--"I'm not giving up--and neither should you." --SNL

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Pangolin Guerre
Shipmate
# 18686

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GK - You broke the rules! The vocabulary of my bit of literary criticism was OE derived.

BTW, "fiend" does mean an enemy in OE, but in poetry it came to be frequently a sobriquet for Satan as "the fiend".

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Golden Key
Shipmate
# 1468

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[Biased] Stop complaining. Put up, or shut up! [Biased]

Do your own adaptation--if not of the psalm, then something else.

[Two face]

--------------------
Blessed Gator, pray for us!
--"Oh bat bladders, do you have to bring common sense into this?"--Dragon, "Jane & the Dragon"
--"I'm not giving up--and neither should you." --SNL

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Pangolin Guerre
Shipmate
# 18686

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*Pangolin stoops to pick up the glove......

I'll think what to choose.

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Pangolin Guerre
Shipmate
# 18686

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I am heavy with work, and have not thought on this strongly, Golden Key. Fear not, I shall give you a new working in the old tongue.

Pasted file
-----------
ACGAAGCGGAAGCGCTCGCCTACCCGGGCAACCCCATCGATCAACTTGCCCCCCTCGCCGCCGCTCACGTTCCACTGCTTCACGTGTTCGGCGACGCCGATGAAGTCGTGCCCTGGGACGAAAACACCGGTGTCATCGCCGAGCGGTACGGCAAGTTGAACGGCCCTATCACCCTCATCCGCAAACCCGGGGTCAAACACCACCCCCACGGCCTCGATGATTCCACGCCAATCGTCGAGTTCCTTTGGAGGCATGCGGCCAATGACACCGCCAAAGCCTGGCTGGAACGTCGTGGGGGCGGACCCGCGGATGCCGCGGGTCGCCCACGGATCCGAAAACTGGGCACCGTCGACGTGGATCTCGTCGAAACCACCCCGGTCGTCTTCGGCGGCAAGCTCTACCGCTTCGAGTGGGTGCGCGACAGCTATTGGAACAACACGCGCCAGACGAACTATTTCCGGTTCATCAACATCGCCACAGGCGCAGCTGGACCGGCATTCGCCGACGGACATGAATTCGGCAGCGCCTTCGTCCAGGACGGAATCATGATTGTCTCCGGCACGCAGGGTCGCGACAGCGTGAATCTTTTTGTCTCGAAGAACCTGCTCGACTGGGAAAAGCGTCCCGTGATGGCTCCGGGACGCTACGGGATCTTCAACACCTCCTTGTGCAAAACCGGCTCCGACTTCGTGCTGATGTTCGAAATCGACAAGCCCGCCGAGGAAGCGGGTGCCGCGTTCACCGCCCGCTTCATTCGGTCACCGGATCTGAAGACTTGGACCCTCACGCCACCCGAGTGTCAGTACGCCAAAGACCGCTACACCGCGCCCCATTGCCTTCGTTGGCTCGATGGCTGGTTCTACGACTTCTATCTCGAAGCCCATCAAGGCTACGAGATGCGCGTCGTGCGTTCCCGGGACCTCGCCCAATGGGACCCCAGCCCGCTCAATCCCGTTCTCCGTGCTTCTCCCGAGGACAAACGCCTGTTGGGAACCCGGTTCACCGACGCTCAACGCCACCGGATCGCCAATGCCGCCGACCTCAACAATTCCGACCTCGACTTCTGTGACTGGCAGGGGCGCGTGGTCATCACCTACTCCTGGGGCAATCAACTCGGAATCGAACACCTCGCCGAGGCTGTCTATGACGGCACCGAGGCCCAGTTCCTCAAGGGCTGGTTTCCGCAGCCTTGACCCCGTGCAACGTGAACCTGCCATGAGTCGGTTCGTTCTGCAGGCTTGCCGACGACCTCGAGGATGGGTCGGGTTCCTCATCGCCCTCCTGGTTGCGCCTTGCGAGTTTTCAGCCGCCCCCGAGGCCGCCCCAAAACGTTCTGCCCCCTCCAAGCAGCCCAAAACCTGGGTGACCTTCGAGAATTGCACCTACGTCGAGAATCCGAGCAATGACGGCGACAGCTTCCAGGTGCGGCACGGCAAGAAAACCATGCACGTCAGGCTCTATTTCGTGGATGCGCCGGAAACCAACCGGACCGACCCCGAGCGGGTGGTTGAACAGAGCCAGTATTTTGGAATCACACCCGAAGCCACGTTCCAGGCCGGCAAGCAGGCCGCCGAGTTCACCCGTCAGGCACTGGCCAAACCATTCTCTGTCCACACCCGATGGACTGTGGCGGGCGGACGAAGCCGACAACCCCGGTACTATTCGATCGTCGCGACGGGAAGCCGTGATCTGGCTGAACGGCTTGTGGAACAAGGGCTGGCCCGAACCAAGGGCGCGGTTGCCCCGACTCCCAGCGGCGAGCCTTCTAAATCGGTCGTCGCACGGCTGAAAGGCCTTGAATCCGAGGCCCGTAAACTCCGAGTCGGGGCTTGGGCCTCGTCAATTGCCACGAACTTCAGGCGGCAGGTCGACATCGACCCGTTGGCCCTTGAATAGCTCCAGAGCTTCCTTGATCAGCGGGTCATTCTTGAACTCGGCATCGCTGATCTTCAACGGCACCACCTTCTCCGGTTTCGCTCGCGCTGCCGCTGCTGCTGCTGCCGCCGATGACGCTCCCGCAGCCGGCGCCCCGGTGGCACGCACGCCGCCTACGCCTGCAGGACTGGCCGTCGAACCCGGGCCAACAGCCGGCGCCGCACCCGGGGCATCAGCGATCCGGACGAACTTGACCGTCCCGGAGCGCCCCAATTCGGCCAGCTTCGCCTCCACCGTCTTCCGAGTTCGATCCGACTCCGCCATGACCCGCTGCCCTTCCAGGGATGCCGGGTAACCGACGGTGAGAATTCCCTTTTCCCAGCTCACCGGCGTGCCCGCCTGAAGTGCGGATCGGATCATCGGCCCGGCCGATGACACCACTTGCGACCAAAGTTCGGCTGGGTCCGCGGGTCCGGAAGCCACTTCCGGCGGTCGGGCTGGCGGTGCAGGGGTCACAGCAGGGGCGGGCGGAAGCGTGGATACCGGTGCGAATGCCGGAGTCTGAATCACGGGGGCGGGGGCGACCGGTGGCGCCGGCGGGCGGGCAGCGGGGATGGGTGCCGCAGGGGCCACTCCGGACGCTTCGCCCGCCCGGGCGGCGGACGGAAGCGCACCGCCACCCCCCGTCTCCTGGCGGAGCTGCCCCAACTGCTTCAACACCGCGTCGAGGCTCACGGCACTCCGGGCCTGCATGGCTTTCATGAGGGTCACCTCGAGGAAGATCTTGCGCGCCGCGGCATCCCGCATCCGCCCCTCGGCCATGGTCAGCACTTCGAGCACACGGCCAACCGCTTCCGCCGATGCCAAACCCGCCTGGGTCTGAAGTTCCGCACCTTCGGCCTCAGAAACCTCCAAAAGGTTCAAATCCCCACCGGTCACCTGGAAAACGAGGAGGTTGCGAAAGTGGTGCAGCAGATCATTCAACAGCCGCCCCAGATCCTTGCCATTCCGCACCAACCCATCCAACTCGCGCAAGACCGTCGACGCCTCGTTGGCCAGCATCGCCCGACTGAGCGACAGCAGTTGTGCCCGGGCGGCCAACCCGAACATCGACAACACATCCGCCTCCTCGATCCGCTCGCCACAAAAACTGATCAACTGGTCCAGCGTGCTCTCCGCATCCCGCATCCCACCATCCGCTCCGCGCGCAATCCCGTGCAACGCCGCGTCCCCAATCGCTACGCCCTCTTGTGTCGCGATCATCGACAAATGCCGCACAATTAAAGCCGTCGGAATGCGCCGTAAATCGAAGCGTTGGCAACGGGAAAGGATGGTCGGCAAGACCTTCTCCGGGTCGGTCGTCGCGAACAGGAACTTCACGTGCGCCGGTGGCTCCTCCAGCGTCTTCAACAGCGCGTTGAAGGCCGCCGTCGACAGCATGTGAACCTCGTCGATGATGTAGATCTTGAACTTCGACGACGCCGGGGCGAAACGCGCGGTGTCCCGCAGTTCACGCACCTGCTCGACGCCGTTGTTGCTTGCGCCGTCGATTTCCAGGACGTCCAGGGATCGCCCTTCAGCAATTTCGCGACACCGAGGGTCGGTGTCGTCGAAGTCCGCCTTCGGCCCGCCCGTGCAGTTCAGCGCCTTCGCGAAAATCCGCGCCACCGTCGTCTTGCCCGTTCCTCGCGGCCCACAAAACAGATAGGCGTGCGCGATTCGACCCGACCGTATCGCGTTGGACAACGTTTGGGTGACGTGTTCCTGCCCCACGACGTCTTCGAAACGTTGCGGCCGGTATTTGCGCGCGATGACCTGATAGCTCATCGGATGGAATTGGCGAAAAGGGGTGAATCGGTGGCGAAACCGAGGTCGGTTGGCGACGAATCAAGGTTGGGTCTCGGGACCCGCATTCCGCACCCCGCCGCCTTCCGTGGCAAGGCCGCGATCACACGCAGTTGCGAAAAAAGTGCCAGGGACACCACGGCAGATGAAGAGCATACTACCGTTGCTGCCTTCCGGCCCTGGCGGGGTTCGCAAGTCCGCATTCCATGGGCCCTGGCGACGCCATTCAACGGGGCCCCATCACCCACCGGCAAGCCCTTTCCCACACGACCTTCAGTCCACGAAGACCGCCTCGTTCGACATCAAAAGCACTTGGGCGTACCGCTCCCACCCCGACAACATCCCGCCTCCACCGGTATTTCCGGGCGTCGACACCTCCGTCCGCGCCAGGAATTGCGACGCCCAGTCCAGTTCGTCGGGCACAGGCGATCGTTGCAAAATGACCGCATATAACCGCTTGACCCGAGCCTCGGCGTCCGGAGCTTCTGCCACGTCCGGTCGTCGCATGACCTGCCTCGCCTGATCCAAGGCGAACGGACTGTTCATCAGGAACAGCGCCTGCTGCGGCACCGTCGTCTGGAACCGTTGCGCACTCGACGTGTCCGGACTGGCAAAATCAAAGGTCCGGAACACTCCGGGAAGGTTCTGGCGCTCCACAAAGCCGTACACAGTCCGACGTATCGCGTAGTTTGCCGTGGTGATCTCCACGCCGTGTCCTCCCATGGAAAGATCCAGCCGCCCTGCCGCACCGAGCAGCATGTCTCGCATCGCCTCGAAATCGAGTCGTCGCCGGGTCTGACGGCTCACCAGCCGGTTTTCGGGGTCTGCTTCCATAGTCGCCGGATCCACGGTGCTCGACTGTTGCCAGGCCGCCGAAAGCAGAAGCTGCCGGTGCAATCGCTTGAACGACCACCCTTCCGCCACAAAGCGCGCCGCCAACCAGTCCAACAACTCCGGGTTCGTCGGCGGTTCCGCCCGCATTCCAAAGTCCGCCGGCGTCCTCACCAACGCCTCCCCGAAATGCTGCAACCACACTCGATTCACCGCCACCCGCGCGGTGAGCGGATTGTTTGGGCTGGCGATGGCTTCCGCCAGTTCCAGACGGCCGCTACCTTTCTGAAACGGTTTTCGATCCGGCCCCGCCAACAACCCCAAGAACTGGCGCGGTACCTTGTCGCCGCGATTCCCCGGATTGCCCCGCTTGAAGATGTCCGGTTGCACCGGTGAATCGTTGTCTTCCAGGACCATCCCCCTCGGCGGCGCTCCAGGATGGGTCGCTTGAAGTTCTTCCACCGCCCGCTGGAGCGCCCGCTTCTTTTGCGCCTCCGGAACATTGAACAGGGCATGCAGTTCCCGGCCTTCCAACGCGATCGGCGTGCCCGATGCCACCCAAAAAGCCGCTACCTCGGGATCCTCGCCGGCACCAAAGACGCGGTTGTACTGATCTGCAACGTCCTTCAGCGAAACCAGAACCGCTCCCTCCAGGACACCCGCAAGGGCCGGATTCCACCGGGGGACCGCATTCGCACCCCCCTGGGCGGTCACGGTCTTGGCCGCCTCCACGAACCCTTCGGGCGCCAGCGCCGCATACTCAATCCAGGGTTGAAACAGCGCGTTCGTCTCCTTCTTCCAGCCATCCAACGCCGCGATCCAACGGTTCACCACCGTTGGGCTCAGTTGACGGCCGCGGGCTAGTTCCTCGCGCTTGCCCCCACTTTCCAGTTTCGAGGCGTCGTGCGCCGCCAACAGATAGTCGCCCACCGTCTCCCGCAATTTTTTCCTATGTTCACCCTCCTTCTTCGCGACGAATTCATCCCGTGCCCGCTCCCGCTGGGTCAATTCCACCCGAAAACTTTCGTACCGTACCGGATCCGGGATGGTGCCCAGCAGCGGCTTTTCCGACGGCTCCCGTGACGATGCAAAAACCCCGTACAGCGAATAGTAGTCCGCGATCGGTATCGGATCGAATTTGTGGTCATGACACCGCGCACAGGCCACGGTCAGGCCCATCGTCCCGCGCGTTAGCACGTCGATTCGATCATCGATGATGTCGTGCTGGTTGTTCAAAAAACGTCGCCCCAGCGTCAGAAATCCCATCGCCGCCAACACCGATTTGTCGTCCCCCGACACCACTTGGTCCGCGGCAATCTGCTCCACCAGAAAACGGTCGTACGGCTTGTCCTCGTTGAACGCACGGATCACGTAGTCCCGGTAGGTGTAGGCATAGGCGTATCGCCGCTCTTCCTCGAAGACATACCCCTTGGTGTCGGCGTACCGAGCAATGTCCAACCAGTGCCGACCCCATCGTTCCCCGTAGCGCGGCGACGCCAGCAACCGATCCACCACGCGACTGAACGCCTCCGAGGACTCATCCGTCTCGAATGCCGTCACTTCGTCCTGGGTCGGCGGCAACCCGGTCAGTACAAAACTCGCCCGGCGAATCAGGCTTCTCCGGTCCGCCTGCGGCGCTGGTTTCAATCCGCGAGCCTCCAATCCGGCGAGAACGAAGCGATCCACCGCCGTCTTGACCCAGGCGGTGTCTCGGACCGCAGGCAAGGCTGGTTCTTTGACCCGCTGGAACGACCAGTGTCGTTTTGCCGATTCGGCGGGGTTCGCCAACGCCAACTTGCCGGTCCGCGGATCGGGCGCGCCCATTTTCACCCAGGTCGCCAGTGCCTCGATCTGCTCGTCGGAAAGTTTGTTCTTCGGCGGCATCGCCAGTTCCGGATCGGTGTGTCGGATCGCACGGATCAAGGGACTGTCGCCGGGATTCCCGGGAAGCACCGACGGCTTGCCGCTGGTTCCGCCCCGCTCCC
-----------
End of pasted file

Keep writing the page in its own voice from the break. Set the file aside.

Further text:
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Golden Key
Shipmate
# 1468

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That's a goodly answer. [Smile]

--------------------
Blessed Gator, pray for us!
--"Oh bat bladders, do you have to bring common sense into this?"--Dragon, "Jane & the Dragon"
--"I'm not giving up--and neither should you." --SNL

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Jay-Emm
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# 11411

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quote:
Originally posted by Golden Key:
Ok, I'll try. How about ,,,the 23rd Psalm,

You can see a telling of the Paternoster*** in true Sassenach** on the book of wiki*. It seems it is good for here now, but for five words.

*from Hawaii
**I was being silly but it says Saxon is the Latin telling of Sax (so am truely being good)
*** led into wrong ways

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Pangolin Guerre
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# 18686

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[Departing from the fully Anglo-Saxon rules] Sassenach is Welsh for the English. Disqualified.

I'm honestly not sure what you're doing. Could you write it out in full?

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Golden Key
Shipmate
# 1468

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Shall we play the game? [Big Grin]

--------------------
Blessed Gator, pray for us!
--"Oh bat bladders, do you have to bring common sense into this?"--Dragon, "Jane & the Dragon"
--"I'm not giving up--and neither should you." --SNL

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Pangolin Guerre
Shipmate
# 18686

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Oh, yes. I said I'd get back, and then forgot about it. (hey! unintended, and all OE!)